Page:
Here's the deal: BYU has never been good at good-byes.
The school is terrible with breakups. Ask Roger Reid. Ask Rondo Fehlberg or Norm Chow or Tony Ingle. Ask Frank Arnold or Elaine Michaelis.
Ask Val Hale.
Things always end in a messy way. Coaches and administrators either leave unhappily and angrily, or they get fired in a way that is awkward and embarrassing for all parties. BYU just can't get it right.
But not everybody has lost the art of a farewell. A few days after Hale was unexpectedly fired by BYU, Hale was relaxing at home on Sunday when his son Chris, a wide receiver on the BYU football team, told him he better go to the door and check out something.
"Everybody is down at the park (at the end of their street)," he said. Hale went to the front door and, to his astonishment, there were about 500 people, the same ones who had gathered in the park, walking down the street and standing in front of his house. When Hale appeared on his front porch, they broke into a long, sustained applause. Then began a long line of hugs and tears.
"I felt like George Bailey in 'It's a Wonderful Life,' " says Hale, his eyes welling up with tears at the memory. "I'll never forget it my whole life."
It has been one month today since he was fired as athletic director at BYU, and the pain has finally eased. He has a new job, at Utah Valley State College. He has been invited to be a guest columnist with the local newspaper. He plans to return to officiating high school basketball games. A publisher has asked to write a book (he has been working on one for years, based on interviews with top LDS athletes about subjects such as playing on Sunday, drugs in sports, profanity, etc.).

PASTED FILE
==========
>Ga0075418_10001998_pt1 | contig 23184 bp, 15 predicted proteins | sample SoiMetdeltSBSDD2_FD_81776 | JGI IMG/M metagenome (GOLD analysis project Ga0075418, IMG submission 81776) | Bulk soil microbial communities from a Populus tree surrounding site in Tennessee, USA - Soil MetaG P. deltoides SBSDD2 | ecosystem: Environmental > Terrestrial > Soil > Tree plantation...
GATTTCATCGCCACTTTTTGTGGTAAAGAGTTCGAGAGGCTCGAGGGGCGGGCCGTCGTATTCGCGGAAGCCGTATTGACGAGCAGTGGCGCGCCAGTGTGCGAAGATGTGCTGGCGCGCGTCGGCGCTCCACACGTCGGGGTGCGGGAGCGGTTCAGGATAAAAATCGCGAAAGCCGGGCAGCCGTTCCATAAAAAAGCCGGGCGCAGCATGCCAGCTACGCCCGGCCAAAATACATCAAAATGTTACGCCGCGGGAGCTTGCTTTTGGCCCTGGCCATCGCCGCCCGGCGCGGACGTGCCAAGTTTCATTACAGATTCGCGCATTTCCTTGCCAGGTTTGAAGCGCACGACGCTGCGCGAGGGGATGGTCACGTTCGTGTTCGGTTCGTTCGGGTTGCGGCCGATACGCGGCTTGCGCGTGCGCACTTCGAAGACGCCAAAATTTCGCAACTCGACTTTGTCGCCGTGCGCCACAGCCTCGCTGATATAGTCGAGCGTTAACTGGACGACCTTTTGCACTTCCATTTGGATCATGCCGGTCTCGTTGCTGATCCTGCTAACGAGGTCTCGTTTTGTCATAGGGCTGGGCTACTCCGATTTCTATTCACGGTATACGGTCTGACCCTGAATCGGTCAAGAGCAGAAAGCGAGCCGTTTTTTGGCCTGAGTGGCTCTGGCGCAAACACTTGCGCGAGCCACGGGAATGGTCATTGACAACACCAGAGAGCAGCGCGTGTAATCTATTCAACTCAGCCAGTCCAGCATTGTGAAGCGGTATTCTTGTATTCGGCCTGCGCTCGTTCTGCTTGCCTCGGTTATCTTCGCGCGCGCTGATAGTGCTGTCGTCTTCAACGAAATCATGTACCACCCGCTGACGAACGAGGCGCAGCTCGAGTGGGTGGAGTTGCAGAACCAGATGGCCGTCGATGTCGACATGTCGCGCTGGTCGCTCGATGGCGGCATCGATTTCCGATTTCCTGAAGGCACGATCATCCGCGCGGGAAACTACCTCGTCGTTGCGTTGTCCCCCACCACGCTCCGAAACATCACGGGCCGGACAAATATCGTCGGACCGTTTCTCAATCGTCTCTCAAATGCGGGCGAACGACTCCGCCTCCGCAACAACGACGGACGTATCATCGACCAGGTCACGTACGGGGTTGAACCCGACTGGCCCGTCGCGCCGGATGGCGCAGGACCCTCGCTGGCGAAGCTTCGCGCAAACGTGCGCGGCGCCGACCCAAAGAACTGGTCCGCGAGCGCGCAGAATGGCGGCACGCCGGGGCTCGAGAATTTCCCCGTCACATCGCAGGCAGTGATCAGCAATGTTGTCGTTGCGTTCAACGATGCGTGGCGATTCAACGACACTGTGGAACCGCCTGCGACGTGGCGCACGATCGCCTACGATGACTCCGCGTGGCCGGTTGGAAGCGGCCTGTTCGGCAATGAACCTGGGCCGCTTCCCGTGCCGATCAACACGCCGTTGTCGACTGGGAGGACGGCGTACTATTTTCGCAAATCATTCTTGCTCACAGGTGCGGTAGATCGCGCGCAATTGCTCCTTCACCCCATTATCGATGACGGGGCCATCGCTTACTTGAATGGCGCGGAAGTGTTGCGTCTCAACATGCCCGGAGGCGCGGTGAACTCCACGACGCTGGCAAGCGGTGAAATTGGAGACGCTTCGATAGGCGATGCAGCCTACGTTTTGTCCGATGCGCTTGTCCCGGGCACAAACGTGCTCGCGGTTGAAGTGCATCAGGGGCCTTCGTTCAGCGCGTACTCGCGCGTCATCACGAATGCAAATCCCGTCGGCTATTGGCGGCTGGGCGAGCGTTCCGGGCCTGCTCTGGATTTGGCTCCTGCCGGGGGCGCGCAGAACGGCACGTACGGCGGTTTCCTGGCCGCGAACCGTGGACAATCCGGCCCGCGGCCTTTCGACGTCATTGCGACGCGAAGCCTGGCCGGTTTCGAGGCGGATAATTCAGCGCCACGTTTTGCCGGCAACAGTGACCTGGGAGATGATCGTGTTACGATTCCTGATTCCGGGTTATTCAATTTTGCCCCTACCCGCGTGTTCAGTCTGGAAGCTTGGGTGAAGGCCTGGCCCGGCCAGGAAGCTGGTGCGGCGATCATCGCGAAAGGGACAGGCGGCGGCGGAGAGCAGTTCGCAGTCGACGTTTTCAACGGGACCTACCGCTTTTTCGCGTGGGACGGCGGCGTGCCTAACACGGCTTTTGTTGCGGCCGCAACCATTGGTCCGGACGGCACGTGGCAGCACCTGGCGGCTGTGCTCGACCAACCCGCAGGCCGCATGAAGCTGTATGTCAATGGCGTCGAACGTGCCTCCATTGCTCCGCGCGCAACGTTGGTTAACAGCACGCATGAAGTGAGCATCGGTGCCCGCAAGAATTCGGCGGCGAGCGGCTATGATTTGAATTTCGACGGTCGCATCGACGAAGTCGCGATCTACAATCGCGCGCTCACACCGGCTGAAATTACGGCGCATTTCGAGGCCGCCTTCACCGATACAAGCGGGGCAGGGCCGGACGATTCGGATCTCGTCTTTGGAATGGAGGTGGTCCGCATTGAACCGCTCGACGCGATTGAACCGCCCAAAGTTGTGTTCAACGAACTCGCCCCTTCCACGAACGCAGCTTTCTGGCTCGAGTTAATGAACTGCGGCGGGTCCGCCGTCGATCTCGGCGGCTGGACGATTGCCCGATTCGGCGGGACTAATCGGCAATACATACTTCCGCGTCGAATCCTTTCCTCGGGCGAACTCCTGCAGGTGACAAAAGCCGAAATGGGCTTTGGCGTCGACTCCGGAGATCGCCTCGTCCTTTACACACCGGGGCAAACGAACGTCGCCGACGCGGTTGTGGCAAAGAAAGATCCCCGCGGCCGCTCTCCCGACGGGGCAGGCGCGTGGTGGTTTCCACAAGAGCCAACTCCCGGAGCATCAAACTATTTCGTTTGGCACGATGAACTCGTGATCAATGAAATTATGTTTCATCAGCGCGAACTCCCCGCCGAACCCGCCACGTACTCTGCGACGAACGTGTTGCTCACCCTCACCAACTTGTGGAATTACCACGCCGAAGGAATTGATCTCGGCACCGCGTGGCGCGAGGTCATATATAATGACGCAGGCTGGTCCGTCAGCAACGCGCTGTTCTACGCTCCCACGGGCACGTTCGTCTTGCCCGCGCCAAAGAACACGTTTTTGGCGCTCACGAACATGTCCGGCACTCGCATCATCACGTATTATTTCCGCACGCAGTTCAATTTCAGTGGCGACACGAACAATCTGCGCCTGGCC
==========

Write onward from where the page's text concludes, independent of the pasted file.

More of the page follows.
"It was hard for a few days," Hale says of his firing. "It was probably harder on my family and extended family."
The truth is, no matter what you think about what's happened to BYU's football team, Hale deserved better. He is the truest of the true blue. He grew up in the shadow of BYU. He played football for the BYU freshman team. He took a degree in communications there. He has worked for the school since 1979. Except for the nine months he worked as a writer for the Provo Daily Herald, he has never had another employer. He turned down job offers from other schools over the years to stay with his alma mater.
Even after his sudden dismissal, he said all the right things.
There were no bitter words.
He said he wanted only the best for BYU. He said his firing was BYU's prerogative. He noted that he had told BYU officials several times over the years that if they ever wanted to replace him, all they had to do was say so.